Tax time: Learn about these new changes to U.S. taxes before you file
Two things are inevitable in life: death & taxes. Since it’s a new year in the U.S., that means tax returns are due by April 15th for most Americans and it’s nearly time to get started filing.
Granted, many U.S. citizens & residents like to file their taxes early. All over the nation, people are already calling their accountants or firing up their H&R Block & TurboTax accounts to get their returns in as soon as possible. Of course, there are the procrastinators, but with some tweaks to the tax code this year, you may not want to wait until April to get your taxes sorted.
Unfortunately, the U.S. tax code is longer than the Harry Potter series & George RR Martin’s A Song of Ice and Fire books combined. Spoiler alert: it’s way more boring to read. With the new changes, we’re breaking down what you can expect when filing your U.S. tax returns this year.
Are your stimulus checks taxable?
Good news! Your stimulus checks aren’t taxable, including both the first round of stimulus checks in March and the new upcoming one this month. However, there are a few things you should know.
Per The Wall Street Journal, the second stimulus check you’ll receive “begins to phase out at $75,000 of adjusted gross income for most single filers and $150,000 of AGI for most married joint filers. For individuals without children, the payments go to zero when income reaches $87,000, or $174,000 for couples filing jointly.” That means if you make a lot of dough, no stimulus check for you!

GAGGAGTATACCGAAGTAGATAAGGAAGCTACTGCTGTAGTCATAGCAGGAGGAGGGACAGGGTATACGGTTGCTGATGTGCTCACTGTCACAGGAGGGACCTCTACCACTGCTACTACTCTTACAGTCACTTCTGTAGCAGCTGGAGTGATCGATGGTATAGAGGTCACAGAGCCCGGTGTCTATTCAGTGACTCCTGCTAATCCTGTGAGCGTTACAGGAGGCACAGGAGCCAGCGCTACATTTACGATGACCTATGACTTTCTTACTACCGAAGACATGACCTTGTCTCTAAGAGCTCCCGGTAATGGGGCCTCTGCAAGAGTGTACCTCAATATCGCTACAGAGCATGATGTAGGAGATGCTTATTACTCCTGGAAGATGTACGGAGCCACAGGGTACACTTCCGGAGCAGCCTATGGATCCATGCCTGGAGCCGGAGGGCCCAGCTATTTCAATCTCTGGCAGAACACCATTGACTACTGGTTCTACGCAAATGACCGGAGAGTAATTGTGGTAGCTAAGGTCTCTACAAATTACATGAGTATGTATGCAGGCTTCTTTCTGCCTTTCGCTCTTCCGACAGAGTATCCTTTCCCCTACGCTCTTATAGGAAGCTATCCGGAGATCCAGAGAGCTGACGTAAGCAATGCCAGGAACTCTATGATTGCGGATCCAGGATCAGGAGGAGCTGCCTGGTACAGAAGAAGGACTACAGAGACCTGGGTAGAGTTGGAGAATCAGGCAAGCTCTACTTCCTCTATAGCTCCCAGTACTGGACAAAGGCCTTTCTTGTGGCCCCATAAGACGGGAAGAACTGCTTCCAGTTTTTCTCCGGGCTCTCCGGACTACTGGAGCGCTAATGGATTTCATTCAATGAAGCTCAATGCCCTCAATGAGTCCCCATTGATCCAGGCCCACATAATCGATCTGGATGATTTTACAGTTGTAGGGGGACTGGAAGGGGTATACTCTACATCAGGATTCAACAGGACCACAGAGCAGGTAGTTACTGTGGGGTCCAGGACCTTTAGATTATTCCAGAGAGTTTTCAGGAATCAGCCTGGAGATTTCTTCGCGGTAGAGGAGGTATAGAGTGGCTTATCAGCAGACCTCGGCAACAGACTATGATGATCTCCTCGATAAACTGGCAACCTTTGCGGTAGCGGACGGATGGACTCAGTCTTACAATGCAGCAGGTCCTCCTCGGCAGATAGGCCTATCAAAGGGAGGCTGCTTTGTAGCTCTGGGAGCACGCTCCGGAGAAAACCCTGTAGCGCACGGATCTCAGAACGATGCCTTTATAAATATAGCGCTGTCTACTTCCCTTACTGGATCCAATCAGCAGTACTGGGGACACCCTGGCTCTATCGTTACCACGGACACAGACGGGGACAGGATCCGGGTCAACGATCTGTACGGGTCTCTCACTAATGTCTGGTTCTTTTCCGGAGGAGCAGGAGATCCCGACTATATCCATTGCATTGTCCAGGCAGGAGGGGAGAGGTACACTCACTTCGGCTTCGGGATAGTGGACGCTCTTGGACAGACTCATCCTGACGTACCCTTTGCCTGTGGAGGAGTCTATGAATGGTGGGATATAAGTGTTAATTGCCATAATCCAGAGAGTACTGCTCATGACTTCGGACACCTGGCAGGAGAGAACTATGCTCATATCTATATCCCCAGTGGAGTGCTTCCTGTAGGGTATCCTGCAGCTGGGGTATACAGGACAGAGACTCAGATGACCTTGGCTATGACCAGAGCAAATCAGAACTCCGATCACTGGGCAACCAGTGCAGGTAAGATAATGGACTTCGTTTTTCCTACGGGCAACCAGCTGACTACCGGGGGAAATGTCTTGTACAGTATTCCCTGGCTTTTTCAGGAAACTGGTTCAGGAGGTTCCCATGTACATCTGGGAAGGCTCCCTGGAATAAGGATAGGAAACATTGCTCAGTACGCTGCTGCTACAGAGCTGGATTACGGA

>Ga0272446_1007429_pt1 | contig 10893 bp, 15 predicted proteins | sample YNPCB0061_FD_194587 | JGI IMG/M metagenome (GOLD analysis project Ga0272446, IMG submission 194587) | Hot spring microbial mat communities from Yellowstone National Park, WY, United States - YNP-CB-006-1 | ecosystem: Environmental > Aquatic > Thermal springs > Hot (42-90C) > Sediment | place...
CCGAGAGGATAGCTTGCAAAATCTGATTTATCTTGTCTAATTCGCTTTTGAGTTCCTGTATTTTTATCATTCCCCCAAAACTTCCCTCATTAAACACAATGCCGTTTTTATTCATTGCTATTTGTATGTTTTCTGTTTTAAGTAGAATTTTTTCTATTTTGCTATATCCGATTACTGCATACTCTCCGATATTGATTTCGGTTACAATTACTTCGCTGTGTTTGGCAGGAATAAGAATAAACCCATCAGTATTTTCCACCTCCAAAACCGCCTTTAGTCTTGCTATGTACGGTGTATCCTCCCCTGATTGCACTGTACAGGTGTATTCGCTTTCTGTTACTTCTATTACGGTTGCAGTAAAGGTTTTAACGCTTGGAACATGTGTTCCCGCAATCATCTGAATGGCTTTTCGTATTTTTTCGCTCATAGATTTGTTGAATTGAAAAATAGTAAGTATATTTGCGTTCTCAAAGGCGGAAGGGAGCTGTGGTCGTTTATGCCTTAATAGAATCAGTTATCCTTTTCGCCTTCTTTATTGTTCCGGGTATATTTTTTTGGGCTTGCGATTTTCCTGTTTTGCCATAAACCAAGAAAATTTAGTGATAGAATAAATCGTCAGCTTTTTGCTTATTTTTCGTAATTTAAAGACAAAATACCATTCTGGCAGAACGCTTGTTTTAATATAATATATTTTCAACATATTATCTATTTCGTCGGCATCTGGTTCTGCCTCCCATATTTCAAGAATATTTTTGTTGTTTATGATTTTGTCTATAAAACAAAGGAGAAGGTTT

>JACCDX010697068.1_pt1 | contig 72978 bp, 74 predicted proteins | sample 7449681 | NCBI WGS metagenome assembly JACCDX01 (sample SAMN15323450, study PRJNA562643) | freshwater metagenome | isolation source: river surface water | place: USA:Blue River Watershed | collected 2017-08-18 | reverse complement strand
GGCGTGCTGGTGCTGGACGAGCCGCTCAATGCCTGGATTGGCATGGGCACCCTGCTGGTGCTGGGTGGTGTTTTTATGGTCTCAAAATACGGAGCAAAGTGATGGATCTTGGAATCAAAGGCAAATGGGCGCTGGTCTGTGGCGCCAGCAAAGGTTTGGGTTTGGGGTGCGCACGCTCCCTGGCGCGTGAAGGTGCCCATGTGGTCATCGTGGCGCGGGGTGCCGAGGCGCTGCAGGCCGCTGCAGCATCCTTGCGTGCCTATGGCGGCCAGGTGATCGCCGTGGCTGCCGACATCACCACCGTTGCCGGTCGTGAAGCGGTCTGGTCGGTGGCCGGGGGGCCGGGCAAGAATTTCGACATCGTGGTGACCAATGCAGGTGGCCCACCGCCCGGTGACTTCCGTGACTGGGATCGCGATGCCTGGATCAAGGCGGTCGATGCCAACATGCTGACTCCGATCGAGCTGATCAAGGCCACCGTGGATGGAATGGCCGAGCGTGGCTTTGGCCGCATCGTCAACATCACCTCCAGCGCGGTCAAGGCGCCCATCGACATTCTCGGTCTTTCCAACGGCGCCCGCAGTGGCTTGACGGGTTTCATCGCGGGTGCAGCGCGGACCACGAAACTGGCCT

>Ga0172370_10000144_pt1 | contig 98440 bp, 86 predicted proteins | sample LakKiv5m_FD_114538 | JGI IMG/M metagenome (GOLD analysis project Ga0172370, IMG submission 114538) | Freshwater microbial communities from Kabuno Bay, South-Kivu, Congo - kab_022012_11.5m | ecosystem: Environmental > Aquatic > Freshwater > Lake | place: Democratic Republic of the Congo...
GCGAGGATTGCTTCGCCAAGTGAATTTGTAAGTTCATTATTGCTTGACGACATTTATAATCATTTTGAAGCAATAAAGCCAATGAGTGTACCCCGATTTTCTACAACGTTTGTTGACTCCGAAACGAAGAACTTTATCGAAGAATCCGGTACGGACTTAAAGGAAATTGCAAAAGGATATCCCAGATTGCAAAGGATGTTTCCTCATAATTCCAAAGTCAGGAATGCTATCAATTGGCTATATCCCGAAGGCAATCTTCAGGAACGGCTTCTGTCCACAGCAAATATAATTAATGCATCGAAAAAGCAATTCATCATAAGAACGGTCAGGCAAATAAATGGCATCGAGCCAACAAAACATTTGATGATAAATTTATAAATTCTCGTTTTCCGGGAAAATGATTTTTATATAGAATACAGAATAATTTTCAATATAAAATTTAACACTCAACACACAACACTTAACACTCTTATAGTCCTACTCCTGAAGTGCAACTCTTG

However, there are a few exceptions. Stimulus checks are doled out based on your 2019 tax returns. However, if you made a lot of money last year and found yourself out of a job in 2020, significantly downsizing your income, you can be eligible to receive a stimulus package. Similarly, if someone made much more than expected in 2020, The Wall Street Journal assured its readers they won’t have to give the stimulus check back.
Adjusting for inflation
The U.S. tax code was adjusted for inflation, which is actually a good thing. The new tax brackets can help most Americans keep more money. The tax brackets now go up to 37%, but that’s only for single taxpayers & heads of households making over $510,400 and married couples who bring in over $622,050.
The average American makes a little over $35,000. Per the new tax codes, 12% of their income is taxable under the U.S. federal tax code. State taxes may vary, though.
Better deduction rates
Per CNBC, “The IRS also bumped your standard deduction for the 2020 tax year, which could reduce your taxable income.” Meaning, if you have deductions for dependents and other reasons, you can save more money and don’t have to give as much to Uncle Sam.
Per Ramsey, a money management & coaching site, “the standard deduction for 2020 increased to $12,400 for single filers and $24,800 for married couples filing jointly.” From 2019, these deductions increased just a little, by $200 for single earners and $400 for married couples filing jointly. But hey, it’s something!
Saving for retirement?
The IRS was also kind to your 401(k). They upped the limit of contributions to 401(k), 403(b), and most 417 plans from $19,000 to $19,500. “Catch-up contributions”, investments by people over fifty who need a little more in the bank before retirement, also increased by $500, as did SIMPLE retirement accounts.
However, IRA contributions (both traditional & Roth), including catch-up contributions, remain capped at the same amount for U.S. tax filing purposes in 2020.
Are you filing your taxes early this year, or waiting until April? Let us know in the comments!